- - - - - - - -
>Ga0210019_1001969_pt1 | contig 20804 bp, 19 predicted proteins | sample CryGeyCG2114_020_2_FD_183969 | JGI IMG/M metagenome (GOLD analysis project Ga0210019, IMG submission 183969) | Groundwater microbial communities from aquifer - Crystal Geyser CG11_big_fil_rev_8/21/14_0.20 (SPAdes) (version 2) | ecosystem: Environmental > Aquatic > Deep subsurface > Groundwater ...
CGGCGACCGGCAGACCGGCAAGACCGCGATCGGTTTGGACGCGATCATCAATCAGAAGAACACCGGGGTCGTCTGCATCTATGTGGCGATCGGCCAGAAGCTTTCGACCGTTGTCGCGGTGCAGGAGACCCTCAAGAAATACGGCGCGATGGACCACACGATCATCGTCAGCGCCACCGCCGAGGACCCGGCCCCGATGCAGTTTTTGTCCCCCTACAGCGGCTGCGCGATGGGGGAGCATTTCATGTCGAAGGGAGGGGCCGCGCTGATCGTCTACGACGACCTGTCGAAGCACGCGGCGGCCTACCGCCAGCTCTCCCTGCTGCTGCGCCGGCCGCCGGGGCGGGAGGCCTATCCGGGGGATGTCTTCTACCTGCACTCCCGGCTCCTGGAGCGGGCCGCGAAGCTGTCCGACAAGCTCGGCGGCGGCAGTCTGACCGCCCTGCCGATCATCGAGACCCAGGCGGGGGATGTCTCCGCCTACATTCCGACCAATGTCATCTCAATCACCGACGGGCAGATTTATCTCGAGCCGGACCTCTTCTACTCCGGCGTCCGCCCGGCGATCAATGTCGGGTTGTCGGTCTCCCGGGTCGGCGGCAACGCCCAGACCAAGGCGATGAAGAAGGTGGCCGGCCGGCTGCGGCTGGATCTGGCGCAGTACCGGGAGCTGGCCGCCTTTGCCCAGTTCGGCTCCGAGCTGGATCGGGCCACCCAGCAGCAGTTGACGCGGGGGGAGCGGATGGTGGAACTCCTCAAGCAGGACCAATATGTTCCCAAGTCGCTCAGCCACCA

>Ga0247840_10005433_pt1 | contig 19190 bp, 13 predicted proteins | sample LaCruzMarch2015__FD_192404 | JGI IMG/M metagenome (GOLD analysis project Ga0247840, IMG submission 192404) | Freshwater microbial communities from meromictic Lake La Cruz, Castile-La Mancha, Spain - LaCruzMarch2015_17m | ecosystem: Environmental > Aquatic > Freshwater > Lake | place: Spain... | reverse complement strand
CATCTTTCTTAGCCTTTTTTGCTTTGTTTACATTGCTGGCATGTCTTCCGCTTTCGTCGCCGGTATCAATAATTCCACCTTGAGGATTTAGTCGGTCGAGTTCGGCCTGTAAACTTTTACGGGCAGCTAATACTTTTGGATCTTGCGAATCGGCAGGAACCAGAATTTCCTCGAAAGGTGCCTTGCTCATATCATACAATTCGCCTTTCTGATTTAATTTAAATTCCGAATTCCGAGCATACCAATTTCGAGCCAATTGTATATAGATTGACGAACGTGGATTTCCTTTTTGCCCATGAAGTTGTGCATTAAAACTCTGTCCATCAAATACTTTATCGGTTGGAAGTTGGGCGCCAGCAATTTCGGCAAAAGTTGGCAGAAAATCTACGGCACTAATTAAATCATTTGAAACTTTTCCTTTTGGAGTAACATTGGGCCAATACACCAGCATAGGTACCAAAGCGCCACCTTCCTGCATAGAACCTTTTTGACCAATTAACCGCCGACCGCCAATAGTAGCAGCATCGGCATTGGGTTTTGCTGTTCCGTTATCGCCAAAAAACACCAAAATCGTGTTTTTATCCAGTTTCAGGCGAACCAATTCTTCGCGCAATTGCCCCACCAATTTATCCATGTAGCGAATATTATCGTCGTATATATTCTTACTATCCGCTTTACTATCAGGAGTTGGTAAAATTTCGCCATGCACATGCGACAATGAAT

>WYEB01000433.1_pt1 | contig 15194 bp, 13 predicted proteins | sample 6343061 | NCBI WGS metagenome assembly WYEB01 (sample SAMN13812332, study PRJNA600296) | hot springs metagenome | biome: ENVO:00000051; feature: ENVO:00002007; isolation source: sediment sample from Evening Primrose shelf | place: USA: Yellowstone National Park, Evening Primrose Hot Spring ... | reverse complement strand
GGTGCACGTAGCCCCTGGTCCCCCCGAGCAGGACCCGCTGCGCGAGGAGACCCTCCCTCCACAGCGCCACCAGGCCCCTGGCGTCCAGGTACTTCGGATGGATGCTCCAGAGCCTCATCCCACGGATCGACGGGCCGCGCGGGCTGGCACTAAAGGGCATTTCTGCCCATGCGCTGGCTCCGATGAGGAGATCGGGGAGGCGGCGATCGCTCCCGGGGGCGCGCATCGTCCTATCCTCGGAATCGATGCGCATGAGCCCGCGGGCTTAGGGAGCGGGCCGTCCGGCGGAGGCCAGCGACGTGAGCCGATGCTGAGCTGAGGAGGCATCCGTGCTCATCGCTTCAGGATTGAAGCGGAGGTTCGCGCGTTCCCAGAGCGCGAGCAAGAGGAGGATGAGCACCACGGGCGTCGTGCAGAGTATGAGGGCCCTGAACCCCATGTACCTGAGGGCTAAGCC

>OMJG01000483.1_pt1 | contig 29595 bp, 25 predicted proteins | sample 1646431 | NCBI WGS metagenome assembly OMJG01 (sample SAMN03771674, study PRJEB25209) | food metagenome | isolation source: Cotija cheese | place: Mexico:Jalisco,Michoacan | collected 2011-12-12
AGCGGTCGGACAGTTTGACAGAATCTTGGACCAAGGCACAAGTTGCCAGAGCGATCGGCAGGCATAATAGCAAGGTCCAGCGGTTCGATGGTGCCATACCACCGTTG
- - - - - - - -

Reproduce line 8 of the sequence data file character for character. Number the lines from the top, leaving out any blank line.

AGCGGTCGGACAGTTTGACAGAATCTTGGACCAAGGCACAAGTTGCCAGAGCGATCGGCAGGCATAATAGCAAGGTCCAGCGGTTCGATGGTGCCATACCACCGTTG